“It saves money,” he says. “This is a time to be frugal.”
I grumbled something that sounded like an agreement, but as I trekked to the grocery store for the second time this week, I got to thinking: Is it really cheaper to eat in? People around the country are skirting restaurants and instead laying out the silverware at home, but let’s think about this from pure economic terms.
The truth is, women still do the majority of the cooking in the household. Although we don’t spend the 44 hours a month in food preparation that our American foremothers once did, women are still responsible in most households for preparing the grub. (Learn more about the role of women and household chores by taking a look at this Economic Research Service study).
As we well know, the work that women do at home is not often valued in the same economic terms as the work done in the office. If families had to pay someone for cooking, cleaning and childcare (traditional women’s roles), the costs would be astronomical, particularly because women often work “overtime” all the time.
So now let’s think about the average cost of a meal if a woman, let’s take me as an example, was actually paid as much as I could make outside of the home.
At my old job, I made approximately $28 an hour. With benefits, let’s say I made around $35 an hour.
It takes me approximately, from start to finish, 45 minutes to an hour and a half to get dinner on the table (this takes into account everything from getting out the ingredients to putting the plates on the table). To make this calculation easy, let’s round it to an hour.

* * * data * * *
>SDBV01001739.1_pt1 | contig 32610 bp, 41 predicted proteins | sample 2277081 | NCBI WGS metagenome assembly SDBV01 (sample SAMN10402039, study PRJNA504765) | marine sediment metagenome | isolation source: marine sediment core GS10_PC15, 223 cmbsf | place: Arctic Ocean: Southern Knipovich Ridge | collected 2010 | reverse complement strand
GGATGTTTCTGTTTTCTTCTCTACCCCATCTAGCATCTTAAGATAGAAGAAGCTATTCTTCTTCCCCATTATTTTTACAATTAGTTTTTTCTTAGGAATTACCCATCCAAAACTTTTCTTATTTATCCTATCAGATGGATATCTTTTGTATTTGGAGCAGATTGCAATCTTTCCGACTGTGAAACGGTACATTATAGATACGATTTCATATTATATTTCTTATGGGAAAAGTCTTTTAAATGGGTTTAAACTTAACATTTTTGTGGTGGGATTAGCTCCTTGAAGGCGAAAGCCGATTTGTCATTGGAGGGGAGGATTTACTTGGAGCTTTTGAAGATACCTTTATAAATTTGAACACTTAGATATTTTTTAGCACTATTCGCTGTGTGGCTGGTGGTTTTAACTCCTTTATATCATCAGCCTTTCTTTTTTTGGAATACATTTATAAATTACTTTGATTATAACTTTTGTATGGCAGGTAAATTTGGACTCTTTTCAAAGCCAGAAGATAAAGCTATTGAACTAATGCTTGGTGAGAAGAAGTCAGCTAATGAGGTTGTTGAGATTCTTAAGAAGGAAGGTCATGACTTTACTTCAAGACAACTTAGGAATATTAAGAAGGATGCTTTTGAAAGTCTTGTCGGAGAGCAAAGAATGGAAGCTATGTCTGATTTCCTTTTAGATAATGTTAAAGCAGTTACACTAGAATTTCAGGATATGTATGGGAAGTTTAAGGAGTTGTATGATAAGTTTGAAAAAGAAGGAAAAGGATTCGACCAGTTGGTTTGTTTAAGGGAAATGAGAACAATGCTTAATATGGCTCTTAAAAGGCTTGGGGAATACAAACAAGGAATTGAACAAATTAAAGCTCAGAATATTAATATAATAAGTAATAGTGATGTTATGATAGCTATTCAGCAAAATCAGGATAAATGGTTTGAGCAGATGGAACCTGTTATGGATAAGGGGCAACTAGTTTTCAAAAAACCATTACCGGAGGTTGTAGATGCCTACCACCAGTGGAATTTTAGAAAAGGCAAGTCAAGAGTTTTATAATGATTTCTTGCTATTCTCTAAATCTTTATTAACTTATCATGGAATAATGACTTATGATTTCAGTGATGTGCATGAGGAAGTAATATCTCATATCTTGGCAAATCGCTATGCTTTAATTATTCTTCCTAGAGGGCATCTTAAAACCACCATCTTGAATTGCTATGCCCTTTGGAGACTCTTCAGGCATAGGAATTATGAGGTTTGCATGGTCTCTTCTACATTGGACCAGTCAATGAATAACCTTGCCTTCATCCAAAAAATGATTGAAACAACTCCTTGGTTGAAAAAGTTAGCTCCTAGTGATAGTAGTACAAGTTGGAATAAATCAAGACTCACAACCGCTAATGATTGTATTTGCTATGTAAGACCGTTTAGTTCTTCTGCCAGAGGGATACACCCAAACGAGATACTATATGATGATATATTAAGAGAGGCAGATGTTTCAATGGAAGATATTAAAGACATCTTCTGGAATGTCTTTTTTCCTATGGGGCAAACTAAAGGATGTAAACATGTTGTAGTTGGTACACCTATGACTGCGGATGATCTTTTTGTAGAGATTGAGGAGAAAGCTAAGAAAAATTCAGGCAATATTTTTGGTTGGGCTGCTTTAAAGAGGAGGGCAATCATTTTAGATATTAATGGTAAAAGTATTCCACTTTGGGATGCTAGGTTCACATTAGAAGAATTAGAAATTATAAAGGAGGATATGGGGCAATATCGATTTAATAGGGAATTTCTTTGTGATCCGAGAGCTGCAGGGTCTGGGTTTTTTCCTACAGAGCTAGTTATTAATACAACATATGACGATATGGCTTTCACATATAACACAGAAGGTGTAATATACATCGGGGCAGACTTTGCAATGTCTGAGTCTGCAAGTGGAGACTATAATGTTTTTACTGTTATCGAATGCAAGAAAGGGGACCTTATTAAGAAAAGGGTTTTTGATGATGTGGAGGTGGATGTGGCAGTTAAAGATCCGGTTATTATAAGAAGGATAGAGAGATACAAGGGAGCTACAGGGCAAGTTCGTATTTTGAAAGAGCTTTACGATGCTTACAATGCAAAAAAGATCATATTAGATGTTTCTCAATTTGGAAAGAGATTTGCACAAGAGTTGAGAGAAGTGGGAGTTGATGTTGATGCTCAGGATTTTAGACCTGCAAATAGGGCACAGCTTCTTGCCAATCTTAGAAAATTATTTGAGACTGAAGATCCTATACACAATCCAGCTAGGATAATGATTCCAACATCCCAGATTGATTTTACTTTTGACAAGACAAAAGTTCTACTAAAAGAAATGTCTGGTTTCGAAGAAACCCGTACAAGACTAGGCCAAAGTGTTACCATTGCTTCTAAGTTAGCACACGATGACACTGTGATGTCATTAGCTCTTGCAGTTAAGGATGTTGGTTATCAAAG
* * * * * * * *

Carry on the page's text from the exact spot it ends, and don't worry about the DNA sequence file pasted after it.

We start with $35
Although the boyfriend does the cleaning, there is often some cleaning to do (taking out the dishes, wiping the kitchen clean, etc), so let’s add another hour to clean the kitchen per day.
We add $35, so already, we’re at $70 per dinner.
I go to the grocery store 2-3 times per week, which takes about 2 hours per trip, counting the time it takes to get there, park, shop, pay, drive back, and put the groceries away. Add the gas money.
Let’s add $25 per day if we include all of these tasks.
Plus menu planning, which takes about 1-2 hours per week.
Add $5 per day.
Plus the cost of food, which let’s say is about $5-$10 per person, depending on what we are eating.
Grand total — if I was paid fairly for my time, our dinner would cost $105 – $110.
Compare this to the cost of a sushi dinner which we had recently — $45. Looks like it is actually cheaper to eat out, depending on where we go, of course, than it is to pay women fairly for their work.